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I Scream, You Scream, We All Scream for … Short Ribs?
Food trucks live and die by social CRM
For the rest of the September 2011 issue of CRM magazine please click here
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It may be time for the kids to go back to school, but I’m sure that if you listen closely, you’ll still hear the jingle jangle of your local ice cream truck. In fact, the season doesn’t seem to matter anymore when it comes to ice cream trucks—what used to be a mid-spring to early-fall window is now nearly year-round. I’ve encountered trucks as early as February and as late as December. Basically, whenever the temperature is above freezing, some yoyo with the froyo will be on hand to cool you back down.

Despite what you may know of my waistline, I have never been a fan of the ice cream truck. I liked the idea of it, but I can count on the fingers of one hand the times I bought something from one in my youth.

It’s different in the city as an adult. Food trucks, like their sidewalk food cart siblings, stake out territories—sometimes paying top dollar for a prime location—and then loiter all day. And I carry cash now. Eats can be had on a moment’s notice.

Yet, I only recently became interested in food trucks. Other than ice cream and the occasional hot dog or pretzel, my only wheeled food experiences were with what is called a roach coach. Those vendors serve job sites that lack eating options by parking nearby and selling basic breakfasts, lunches, and snacks—wrapped foods, mostly, and not necessarily of any particular quality or freshness. Between that and my dislike for eating while standing—I need a table to hold it all—it took years for me to overcome my bias against vehicle-based comestibles.

I’m glad I did. There is some amazingly good food to be had out there. Sure, there are plenty of mediocre trucks, but they’re not the ones generating buzz and landing their own TV shows. Old favorites like ice cream, coffee, and Mexican fare are well represented with a gourmet spin, but that’s just the beginning. Look on the right street at the right time, and you can find freshly made Korean tacos (short rib and kimchi), barbecue, dim sum, grilled cheese sandwiches, pizza, waffles, lobster rolls, and cupcakes.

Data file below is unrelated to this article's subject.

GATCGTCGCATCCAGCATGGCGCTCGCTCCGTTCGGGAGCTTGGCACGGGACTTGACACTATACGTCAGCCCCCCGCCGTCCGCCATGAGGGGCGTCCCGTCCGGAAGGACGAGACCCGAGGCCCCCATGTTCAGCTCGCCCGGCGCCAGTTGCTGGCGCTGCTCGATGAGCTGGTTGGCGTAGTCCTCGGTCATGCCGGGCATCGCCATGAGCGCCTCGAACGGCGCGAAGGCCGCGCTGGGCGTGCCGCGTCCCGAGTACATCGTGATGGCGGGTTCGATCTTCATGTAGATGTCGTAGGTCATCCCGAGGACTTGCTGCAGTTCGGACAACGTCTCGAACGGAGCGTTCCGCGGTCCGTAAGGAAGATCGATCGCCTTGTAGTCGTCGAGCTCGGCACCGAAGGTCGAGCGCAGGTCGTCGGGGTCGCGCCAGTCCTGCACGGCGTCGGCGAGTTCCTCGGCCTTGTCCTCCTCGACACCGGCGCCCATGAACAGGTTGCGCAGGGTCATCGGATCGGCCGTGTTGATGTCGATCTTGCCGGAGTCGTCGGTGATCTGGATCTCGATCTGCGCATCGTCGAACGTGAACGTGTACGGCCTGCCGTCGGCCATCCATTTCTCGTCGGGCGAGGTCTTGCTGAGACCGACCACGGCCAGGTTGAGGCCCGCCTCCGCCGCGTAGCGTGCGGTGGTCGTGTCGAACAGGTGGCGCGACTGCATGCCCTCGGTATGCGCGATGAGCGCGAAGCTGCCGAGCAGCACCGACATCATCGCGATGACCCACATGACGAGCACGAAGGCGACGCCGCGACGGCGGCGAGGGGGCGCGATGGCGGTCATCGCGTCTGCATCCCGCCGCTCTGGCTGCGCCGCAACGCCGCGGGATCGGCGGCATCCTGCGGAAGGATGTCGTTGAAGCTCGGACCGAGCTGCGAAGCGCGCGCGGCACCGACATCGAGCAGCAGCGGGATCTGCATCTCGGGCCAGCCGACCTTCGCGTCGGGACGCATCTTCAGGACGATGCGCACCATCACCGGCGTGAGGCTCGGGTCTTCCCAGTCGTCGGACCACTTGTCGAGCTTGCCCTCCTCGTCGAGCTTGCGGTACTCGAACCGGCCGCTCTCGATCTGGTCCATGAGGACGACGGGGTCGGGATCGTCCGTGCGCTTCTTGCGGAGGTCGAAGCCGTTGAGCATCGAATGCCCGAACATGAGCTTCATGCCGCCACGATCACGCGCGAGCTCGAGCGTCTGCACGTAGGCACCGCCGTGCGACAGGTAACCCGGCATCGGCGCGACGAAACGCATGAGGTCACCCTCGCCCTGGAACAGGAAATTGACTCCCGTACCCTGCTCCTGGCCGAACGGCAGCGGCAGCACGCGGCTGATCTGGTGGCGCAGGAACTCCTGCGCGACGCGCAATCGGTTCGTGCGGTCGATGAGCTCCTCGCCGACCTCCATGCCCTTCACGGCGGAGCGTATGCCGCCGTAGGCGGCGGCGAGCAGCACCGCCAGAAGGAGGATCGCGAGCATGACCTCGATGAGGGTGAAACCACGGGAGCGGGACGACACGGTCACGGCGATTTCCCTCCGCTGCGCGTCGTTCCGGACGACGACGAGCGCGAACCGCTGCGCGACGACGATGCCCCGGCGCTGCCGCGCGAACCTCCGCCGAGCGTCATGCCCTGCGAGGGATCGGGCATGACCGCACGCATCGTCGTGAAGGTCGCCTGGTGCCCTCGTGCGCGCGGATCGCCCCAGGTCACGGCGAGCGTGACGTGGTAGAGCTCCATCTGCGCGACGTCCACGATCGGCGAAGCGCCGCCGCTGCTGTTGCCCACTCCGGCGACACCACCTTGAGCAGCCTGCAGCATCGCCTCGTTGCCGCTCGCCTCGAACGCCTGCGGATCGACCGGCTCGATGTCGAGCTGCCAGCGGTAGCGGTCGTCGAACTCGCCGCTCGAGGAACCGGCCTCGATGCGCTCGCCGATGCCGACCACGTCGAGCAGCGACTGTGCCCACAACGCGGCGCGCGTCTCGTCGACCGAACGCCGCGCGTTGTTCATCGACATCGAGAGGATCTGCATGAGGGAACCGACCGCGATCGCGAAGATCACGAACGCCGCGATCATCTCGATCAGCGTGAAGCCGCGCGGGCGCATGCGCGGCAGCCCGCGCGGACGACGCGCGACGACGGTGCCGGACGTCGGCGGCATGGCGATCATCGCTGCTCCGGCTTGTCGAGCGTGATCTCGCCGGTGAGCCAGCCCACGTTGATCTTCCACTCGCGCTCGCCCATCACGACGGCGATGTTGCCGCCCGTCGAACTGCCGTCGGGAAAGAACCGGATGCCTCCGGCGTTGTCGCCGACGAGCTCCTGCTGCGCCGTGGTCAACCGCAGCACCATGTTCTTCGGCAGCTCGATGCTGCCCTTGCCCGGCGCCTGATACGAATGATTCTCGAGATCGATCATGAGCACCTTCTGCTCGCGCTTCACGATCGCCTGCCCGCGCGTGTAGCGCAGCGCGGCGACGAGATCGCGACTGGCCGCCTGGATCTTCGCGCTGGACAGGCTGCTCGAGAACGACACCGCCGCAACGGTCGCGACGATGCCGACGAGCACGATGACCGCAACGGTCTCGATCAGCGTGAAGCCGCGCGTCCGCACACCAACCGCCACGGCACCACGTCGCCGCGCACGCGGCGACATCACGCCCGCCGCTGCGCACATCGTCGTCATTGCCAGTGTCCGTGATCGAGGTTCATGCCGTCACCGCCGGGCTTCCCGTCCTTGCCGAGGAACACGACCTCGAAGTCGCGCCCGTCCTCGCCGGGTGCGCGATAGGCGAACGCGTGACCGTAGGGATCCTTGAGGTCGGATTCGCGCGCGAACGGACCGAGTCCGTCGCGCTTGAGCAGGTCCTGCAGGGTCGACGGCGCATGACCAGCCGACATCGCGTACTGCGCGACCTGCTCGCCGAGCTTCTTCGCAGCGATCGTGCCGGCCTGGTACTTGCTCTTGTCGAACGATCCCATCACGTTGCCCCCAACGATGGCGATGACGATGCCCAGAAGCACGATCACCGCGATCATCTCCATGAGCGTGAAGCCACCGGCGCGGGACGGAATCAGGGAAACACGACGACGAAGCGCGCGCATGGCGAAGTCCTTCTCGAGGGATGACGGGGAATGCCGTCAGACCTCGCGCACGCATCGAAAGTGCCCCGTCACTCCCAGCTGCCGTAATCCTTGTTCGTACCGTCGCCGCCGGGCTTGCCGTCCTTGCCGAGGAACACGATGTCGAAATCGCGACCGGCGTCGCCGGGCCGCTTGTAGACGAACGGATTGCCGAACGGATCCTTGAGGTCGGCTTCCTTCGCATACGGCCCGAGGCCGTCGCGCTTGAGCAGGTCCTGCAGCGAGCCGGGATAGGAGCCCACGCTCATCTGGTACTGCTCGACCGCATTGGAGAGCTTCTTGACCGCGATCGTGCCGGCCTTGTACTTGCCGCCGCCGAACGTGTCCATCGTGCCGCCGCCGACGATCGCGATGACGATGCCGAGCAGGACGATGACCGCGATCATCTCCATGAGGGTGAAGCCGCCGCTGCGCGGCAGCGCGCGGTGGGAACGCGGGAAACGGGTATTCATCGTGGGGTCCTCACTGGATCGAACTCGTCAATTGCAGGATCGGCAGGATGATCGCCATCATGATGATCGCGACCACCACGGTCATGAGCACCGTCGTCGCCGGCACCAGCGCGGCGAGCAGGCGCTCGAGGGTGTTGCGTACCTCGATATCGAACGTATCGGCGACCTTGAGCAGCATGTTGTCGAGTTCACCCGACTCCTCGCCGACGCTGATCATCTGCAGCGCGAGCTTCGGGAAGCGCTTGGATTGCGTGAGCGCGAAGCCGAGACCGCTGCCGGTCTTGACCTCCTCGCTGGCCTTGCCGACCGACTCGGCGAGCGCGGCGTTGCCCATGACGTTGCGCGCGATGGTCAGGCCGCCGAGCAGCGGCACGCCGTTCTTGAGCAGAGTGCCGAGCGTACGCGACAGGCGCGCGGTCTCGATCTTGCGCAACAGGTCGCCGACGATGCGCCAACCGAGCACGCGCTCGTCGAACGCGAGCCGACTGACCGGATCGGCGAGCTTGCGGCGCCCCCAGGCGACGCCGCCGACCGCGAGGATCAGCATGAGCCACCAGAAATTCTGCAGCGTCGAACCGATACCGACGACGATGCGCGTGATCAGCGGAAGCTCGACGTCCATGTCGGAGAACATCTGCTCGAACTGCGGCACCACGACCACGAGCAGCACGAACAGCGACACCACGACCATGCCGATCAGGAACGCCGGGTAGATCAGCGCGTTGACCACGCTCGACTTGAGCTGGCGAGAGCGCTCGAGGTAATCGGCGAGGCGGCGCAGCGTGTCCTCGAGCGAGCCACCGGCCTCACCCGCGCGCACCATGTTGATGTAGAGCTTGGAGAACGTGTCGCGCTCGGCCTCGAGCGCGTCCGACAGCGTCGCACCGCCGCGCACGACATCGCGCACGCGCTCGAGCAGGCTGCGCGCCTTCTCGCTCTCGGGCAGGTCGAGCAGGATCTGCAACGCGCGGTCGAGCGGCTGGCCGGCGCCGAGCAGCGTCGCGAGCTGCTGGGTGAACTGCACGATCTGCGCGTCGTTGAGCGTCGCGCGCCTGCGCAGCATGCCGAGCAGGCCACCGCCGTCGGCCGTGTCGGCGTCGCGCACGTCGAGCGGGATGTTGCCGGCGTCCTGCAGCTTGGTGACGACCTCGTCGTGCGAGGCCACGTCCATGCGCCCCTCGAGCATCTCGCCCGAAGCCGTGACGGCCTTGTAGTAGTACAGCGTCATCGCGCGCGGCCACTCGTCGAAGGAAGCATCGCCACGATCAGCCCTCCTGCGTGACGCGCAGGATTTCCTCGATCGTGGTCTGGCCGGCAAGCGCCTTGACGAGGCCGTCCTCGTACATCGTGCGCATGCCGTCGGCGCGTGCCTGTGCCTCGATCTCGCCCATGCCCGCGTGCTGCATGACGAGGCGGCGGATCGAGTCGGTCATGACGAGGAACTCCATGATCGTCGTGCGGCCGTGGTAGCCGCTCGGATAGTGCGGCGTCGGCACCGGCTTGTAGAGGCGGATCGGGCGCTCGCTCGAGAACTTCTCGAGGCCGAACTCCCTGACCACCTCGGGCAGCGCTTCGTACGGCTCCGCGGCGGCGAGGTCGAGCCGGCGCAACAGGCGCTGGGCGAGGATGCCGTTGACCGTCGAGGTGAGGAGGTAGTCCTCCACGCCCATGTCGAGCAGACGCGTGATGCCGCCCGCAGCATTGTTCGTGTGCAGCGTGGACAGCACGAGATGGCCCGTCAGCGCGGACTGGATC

There’s a professional reason for my liking food trucks, too. Apart from a great nosh, all of the most successful trucks have one thing in common: a vibrant social media presence.

Nobody becomes wealthy driving for Good Humor, but these upscale eateries-on-the-go are making it pay. The trick with food trucks, even the ones that remain stationary all day, is they’re still mobile. Chances are they’re not going to be in the same spot every day, and many cover myriad neighborhoods. The only way to keep a steady clientele—and expand faster than chance allows—is through social media.

The best trucks post location schedules online, but that’s just a start. For example, Wafels & Dinges (www.wafelsanddinges.com) has a blog (thedinges.blogspot.com), a Twitter feed (@waffletruck), and a Facebook presence. All are updated constantly—every mention is retweeted with commentary (so it’s not automated), everything gets a response, and photos are posted all the time. New menu items hit the social feeds first—at the moment it’s the Wimbledon Wafel, with strawberries and cream—and there are special one-day-only perks for Twitter followers, such as a free topping if you sing them a certain nursery rhyme. There’s personality in abundance, and the other trucks are no different.

The social component spills into society, too. A good food truck draws crowds, and customers chat. The vendors get involved as well. This isn’t just the gourmet trucks, either; I can get into conversations at one of my local ice cream trucks.

We’ve had food truck events this year in which a dozen or more vendors would occupy a park, and people would line up, even in the rain, to sample their wares. If you need another sign that food trucks are a certified Thing, the Zagat Guide has a site (foodtrucks.zagat.com) and a Twitter feed (@ZagatTrucks) dedicated to the topic. The roach coach it ain’t.


Marshall Lager (the Overweight Lover, Heavy M) eats at his desk while operating Third Idea Consulting. Contact him at marshall@3rd-idea.com, or via www.twitter.com/Lager. Or just look for him at the nearest taco truck.


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